In 2006 the Federal Australian government under the leadership of Prime Minister John Howard, funded a national school chaplaincy program. This funding base was made available for schools to access a yearly maximum grant of $20,000 for the provision of a school chaplain, for a trial period of four years.
The following year we saw a change of government; labour swept it in and Kevin Rudd became the Prime Minister of Australia. The incumbent government looked at scrapping the schools chaplaincy program; then after much consultation, it decided in 2010 it was a worthy program and continued its funding for another four years.
Recently a Queensland man has been successful in applying to the High Court to take the government to court in regards to there being no constitutional right for the government to fund this program. He say’s he has no problems with chaplains being in the school; he has a problem with the government paying for them to being there. It’s the subject of this sentence that seems to be missing from much of the public debate that surrounds this case. Many are saying that Chaplains have no right to be involved with public education… while others are saying they have every right.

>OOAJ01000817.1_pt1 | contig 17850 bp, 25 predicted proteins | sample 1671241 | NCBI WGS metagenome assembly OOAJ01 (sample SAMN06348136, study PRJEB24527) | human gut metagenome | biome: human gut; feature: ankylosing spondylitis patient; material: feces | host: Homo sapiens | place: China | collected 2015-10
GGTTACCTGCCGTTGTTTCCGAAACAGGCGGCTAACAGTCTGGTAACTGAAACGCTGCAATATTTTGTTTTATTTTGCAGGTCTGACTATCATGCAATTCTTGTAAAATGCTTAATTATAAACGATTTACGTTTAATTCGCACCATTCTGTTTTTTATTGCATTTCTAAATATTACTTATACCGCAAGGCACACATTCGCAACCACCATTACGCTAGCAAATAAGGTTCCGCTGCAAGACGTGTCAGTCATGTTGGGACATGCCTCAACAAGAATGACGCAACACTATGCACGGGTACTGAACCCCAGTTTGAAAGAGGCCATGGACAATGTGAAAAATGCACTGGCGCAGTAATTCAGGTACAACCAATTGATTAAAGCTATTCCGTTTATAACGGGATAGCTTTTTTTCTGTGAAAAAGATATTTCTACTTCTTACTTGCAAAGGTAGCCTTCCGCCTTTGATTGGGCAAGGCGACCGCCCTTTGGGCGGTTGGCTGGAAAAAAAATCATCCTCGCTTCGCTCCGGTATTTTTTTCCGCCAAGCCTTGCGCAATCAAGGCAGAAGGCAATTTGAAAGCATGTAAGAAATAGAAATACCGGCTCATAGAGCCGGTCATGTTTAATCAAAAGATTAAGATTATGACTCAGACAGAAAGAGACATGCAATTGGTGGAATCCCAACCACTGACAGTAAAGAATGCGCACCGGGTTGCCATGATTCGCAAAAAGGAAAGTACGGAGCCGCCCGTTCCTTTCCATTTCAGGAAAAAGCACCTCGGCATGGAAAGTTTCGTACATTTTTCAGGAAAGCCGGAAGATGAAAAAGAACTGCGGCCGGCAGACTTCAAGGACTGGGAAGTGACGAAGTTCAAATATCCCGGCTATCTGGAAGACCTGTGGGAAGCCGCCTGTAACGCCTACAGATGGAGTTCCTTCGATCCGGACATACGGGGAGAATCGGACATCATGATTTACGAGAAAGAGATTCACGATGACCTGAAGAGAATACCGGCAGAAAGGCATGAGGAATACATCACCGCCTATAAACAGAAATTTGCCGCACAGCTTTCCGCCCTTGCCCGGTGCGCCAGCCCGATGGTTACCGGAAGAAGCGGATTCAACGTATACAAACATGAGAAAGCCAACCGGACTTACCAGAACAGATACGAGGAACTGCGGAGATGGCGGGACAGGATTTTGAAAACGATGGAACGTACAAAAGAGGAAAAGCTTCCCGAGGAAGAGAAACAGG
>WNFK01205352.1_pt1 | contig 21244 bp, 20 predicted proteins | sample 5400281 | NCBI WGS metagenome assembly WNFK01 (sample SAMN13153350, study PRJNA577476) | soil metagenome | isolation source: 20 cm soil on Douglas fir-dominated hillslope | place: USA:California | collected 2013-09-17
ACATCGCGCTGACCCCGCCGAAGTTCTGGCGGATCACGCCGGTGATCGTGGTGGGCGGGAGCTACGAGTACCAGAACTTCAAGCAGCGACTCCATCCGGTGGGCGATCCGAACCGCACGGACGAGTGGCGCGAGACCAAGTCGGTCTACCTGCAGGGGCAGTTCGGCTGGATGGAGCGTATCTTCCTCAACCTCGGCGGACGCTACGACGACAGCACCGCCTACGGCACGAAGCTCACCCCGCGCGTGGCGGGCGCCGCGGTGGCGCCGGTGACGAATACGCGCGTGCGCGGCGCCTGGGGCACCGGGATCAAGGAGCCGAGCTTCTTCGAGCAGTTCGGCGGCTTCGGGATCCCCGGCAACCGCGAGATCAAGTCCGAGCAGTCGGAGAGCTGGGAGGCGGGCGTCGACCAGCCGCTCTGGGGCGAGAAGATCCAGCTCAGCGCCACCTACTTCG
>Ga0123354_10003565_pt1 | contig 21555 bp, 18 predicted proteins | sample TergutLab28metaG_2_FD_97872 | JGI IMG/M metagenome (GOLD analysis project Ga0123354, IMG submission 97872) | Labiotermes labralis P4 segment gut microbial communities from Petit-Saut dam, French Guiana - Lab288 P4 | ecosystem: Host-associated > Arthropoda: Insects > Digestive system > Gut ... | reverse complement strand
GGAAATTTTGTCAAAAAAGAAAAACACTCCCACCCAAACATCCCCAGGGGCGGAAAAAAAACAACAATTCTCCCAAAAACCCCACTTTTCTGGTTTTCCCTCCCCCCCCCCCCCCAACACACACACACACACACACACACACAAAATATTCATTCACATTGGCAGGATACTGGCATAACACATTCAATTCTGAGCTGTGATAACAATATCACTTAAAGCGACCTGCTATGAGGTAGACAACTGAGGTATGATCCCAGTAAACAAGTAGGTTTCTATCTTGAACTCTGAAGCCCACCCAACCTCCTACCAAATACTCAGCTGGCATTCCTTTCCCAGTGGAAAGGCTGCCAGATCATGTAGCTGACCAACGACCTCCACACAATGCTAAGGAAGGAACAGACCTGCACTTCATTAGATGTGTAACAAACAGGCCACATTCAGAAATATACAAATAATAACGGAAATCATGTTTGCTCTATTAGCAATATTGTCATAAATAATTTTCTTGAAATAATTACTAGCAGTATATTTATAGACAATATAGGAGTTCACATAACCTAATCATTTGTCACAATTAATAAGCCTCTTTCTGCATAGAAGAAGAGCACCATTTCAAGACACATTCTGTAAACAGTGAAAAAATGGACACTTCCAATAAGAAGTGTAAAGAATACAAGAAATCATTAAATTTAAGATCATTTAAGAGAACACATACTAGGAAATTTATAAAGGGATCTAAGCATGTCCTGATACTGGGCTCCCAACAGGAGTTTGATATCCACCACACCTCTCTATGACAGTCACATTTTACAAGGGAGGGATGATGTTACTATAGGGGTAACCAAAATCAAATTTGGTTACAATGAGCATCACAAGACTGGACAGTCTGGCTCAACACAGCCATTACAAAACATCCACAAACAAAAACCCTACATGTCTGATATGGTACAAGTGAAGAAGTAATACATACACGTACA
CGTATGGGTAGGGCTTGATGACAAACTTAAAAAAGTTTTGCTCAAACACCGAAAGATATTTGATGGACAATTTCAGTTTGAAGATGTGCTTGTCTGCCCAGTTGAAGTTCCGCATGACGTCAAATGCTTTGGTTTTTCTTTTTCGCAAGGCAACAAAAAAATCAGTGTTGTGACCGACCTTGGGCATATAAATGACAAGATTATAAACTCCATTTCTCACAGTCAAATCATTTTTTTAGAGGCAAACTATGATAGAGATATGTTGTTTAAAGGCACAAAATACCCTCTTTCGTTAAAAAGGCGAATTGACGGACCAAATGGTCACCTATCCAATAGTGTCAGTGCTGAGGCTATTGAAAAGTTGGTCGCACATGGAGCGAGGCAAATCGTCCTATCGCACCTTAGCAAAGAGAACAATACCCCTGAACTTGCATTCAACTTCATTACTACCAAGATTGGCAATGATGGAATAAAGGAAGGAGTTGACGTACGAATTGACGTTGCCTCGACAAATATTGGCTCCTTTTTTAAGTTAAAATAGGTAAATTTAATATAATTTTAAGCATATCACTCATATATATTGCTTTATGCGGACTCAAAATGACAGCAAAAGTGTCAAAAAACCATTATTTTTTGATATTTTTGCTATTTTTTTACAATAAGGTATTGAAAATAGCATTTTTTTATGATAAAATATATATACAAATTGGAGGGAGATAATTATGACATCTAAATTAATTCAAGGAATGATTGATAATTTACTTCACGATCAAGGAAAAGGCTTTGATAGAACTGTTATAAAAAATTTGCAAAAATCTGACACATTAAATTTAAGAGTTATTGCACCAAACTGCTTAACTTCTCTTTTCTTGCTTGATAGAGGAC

The crux of the issue is that the challenger to the court is says he thinks that Chaplains have a right to be involved at the school. The issue is who pays for them to be there; that he has problems with.
This then raises a bigger question as to whom the government should provide grants to? The government provides many community grants and funding for secular and community groups to access. And the School Chaplaincy program is but one of many groups that do this. Interestingly the government in its consultation about extending and continuing this program, found that 95% of schools that participated in this, were enthusiastic about its continuation, having found that the school community benefited greatly from this program.
What are your thoughts?